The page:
Just look how high the rubbish is in the trees - 6 foot + above the normal water level, and would your anchor hold you with 6 or 7 mile an hour flows and huge uprooted trees hitting your boat ?

The water level in our marina (Newark) regularly rises 5-6 feet but as we are on floating pontoons the mooring 'goes up' with the boat and the water level.

A couple of years ago we were trapped at Sawley (behind locked flood gates) for over 2 weeks due to the soar and Trent being in flood.

If you really plan to be a River dweller then you do need a proper mooring - it is a cost that actually will save you money

 

Edit to add :

The Soar is actually much more prone to flooding than the Trent - if someone washes their boat, or flushes their toilet the 'flood alarms go off' and the gates are locked. All movement is curtailed.

Edited by Alan de Enfield

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1 hour ago, eco-boat said:

Apologies folks for not being complete in my questions. I had assumed that the rules would be the same across all rivers in the UK, but if they are different, it would be good to hear about the differences. As for my specific circumstances, I had originally plan on using the Thames and the grand union, but I've sort of relocated now (the blog is out of date) and now plan to use the Trent and Erewash and possibly the Soar.

Now, can someone tell me what the definition of mooring is on a canal. Let's say the boat is stationary and out of the way, but is not tied to the bank, am I still moored?

     Mark

Yes but its not likely to be stationary because most canals have some flow caused by lock use and the wind will also move the boat. If you really are stationary you will almost certainly have attached yourself to the canal bed or a tree that is probably growing on CaRT land (In some cases CaRT do not own the offside bank but then it will have another owner who will have rights when you moor to their land).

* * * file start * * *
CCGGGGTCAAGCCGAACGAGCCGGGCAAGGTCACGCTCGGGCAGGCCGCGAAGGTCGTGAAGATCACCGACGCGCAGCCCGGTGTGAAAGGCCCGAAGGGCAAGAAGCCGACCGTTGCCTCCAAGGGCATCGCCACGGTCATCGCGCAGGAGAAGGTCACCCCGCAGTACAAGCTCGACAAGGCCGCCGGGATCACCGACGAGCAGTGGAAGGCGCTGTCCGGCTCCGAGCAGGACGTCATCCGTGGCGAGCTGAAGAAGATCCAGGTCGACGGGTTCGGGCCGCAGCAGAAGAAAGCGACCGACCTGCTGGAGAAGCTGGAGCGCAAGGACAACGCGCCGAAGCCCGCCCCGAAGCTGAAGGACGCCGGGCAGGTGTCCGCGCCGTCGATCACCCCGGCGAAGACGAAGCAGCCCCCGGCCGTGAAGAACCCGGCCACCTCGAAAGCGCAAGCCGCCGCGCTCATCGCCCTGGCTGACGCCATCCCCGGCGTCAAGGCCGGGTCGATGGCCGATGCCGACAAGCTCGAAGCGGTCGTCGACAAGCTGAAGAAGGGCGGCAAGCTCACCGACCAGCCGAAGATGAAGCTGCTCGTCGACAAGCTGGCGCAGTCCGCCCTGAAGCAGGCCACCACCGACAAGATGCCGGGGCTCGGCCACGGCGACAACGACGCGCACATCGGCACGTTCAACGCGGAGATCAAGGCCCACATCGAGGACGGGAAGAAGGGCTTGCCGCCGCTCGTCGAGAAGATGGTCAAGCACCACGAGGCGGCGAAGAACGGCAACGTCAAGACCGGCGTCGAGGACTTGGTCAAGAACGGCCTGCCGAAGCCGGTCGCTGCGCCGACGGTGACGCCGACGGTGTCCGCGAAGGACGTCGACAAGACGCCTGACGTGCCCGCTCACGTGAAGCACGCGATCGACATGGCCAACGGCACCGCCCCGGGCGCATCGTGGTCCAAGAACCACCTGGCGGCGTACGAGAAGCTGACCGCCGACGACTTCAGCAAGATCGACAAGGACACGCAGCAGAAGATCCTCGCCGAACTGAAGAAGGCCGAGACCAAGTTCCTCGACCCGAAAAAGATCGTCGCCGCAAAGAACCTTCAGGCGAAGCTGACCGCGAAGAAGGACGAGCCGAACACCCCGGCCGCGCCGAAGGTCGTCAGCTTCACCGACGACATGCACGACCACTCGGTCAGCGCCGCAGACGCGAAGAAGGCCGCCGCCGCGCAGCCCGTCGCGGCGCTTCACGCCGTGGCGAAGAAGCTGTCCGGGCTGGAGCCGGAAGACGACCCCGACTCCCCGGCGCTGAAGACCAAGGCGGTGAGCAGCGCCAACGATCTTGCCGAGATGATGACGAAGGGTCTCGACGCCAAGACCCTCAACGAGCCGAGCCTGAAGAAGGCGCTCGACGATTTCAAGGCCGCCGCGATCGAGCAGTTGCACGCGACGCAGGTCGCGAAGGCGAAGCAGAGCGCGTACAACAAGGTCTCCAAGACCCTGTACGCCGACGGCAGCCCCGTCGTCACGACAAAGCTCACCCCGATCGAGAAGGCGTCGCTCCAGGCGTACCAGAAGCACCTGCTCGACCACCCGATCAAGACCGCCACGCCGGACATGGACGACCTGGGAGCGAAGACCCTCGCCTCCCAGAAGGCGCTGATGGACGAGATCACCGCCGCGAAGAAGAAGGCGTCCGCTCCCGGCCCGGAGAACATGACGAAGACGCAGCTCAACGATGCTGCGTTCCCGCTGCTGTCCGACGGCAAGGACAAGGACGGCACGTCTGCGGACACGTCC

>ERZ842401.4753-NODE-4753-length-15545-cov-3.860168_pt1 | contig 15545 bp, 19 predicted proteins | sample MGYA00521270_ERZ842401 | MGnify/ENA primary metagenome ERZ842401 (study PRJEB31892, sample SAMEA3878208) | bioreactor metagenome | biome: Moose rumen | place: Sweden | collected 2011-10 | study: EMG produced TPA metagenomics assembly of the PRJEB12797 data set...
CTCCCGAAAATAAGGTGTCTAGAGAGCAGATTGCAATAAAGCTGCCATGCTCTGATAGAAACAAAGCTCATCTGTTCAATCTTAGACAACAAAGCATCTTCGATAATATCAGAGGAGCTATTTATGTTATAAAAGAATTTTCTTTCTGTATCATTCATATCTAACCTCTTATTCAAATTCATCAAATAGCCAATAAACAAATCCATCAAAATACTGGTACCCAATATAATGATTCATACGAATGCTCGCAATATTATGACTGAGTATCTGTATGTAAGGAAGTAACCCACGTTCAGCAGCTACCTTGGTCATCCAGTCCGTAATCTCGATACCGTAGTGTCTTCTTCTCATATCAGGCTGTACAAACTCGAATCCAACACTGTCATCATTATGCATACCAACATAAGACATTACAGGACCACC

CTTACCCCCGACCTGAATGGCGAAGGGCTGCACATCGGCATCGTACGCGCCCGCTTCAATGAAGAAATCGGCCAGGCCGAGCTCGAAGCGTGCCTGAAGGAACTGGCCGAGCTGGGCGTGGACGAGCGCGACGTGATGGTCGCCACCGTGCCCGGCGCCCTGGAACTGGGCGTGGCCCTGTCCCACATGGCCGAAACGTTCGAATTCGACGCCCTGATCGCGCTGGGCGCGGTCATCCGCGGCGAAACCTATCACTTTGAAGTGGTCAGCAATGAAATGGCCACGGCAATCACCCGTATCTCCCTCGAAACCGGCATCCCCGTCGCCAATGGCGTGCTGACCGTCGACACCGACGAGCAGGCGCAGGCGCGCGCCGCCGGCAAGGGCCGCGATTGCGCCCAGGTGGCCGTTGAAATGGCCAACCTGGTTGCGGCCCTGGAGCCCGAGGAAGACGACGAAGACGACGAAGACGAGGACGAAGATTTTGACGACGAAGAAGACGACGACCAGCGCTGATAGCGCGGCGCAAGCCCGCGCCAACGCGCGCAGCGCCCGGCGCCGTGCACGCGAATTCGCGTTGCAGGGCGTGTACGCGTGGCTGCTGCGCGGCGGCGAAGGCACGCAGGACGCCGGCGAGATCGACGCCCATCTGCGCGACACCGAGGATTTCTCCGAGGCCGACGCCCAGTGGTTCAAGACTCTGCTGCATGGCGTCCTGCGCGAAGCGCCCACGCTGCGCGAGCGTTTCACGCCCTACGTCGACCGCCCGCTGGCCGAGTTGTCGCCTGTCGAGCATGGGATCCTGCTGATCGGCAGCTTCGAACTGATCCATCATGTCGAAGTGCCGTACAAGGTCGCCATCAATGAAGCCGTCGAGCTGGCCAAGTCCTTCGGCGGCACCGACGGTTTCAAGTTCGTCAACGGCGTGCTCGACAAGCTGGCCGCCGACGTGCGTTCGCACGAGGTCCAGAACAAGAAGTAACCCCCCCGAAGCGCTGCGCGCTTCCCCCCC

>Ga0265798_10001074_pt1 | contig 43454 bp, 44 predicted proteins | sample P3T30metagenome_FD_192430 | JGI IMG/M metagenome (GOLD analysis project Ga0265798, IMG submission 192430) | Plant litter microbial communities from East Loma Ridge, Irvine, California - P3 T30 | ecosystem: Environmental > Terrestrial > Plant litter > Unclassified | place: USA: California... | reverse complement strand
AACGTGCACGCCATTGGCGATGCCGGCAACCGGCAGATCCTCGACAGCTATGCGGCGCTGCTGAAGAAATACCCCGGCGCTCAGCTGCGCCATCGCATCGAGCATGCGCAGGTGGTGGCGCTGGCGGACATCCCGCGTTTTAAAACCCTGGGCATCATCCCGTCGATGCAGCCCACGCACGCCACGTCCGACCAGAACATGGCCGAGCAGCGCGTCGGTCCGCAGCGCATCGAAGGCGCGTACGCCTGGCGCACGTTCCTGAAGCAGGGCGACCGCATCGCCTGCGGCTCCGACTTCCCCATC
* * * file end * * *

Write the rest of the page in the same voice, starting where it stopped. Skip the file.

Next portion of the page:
Mooring on canals I would suggest relates to when you hold your boat stationary so in most cases CaRT rules will apply. (14 days unless specified otherwise). On rivers, CaRT controlled or otherwise in general the riparian owners will have rights when you attach yout boat to their land by whatever means, including with a mud weight or anchor). They may or may not impose a charge for this. In some cases the navigation authority may provide mooring subject to their terms and conditions that may or may not include fees and/or time limits.

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12 minutes ago, Alan de Enfield said:

There are a goodly number of pontoon visitors moorings on the Trent which are 2 day visitors moorings.

 

I think 'a goodly number' is pushing it a bit!  But what I wanted to ask is:  have these reverted to 14 days now that it's winter, like those on the canals?

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27 minutes ago, Mac of Cygnet said:

I think 'a goodly number' is pushing it a bit!  But what I wanted to ask is:  have these reverted to 14 days now that it's winter, like those on the canals?

Surely a mooring every hour gives plenty of mooring opportunities.

eg from Nottingham to Lincoln :

C&RT Moorings

Meadow Lane

Holme Pierrepont

Stoke Bardolph

Gunthorpe

Hazelford

Farndon

Newark (C&RT Offices)

Newark Town Wall

Newark Nether Lock

Cromwell

Dunham Bridge

Torksey

Marinas :

Colwick Marina

Farndon Marina

Newark Marina

Kings Marina

Torksey Moorings

Burton Waters

Brayford Pool

Other Mooring Providers :

Hazelford (Pontoons)

Fiskerton (Pontoons)

North Muskham

 

Edited by Alan de Enfield

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29 minutes ago, Alan de Enfield said:

Surely a mooring every hour gives plenty of mooring opportunities.

eg from Nottingham to Lincoln :

C&RT Moorings

Meadow Lane

Holme Pierrepont

Stoke Bardolph

Gunthorpe

Hazelford

Farndon

Newark (C&RT Offices)

Newark Town Wall

Newark Nether Lock

Cromwell

Dunham Bridge

Torksey

Marinas :

Colwick Marina

Farndon Marina

Newark Marina

Kings Marina

Torksey Moorings

Burton Waters

Brayford Pool

Other Mooring Providers :

Hazelford (Pontoons)

Fiskerton (Pontoons)

North Muskham

 

Don't want to be picky, but you specifically said "pontoon visitors moorings on the Trent which are 2 day visitors moorings.", which eliminates all but 7 of the above.

Have Brayford Pool and Burton waters moved, then?